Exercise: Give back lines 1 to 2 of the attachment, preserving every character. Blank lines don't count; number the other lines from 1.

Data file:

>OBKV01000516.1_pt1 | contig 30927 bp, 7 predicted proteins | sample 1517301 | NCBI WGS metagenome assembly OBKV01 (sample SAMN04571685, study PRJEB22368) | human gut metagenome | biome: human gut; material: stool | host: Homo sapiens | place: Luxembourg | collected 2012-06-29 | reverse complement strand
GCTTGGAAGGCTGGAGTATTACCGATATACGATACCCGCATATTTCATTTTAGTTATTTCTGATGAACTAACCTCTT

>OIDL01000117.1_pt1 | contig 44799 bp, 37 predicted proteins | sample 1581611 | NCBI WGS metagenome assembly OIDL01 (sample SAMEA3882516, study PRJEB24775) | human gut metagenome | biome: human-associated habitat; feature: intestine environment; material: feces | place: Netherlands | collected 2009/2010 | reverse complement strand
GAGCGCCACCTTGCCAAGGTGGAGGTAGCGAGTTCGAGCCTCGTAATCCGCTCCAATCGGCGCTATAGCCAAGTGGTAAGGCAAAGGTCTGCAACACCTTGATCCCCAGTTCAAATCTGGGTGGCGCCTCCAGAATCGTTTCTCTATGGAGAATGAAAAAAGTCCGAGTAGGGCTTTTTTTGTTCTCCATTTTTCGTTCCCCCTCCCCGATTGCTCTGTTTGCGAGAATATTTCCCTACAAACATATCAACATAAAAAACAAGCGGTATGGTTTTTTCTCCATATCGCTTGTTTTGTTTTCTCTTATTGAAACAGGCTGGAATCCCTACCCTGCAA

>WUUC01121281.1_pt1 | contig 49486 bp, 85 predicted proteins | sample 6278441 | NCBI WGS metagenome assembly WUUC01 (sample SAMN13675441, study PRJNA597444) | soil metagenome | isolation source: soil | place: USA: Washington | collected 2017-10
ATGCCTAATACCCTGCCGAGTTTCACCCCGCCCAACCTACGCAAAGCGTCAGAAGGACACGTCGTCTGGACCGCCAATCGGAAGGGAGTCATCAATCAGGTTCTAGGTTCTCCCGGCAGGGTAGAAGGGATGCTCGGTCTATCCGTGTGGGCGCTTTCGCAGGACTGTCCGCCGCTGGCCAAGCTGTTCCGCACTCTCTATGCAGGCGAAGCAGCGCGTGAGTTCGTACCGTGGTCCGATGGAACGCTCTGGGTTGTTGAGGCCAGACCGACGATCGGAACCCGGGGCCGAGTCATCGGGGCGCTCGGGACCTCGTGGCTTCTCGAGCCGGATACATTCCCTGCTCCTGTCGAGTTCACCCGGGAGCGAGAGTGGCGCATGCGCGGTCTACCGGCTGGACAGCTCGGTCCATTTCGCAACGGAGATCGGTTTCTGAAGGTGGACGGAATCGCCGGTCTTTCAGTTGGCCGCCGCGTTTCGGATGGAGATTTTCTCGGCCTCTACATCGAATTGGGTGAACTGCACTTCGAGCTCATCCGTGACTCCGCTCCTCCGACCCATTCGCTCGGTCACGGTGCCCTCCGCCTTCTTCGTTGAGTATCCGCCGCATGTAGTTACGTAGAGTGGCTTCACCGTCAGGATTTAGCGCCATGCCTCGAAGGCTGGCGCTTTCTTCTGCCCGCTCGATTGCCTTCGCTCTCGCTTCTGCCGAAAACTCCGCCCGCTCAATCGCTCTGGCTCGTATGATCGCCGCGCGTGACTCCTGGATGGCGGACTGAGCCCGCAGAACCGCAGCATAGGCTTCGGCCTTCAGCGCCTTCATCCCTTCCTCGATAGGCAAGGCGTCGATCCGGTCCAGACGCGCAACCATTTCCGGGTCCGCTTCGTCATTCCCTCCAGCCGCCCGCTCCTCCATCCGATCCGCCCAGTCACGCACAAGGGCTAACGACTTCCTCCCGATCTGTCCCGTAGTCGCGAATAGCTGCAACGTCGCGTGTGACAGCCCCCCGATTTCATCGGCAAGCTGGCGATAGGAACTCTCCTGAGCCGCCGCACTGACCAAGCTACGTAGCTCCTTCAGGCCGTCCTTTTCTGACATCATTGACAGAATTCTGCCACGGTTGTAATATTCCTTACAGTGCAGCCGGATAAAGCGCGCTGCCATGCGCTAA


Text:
>OBKV01000516.1_pt1 | contig 30927 bp, 7 predicted proteins | sample 1517301 | NCBI WGS metagenome assembly OBKV01 (sample SAMN04571685, study PRJEB22368) | human gut metagenome | biome: human gut; material: stool | host: Homo sapiens | place: Luxembourg | collected 2012-06-29 | reverse complement strand
GCTTGGAAGGCTGGAGTATTACCGATATACGATACCCGCATATTTCATTTTAGTTATTTCTGATGAACTAACCTCTT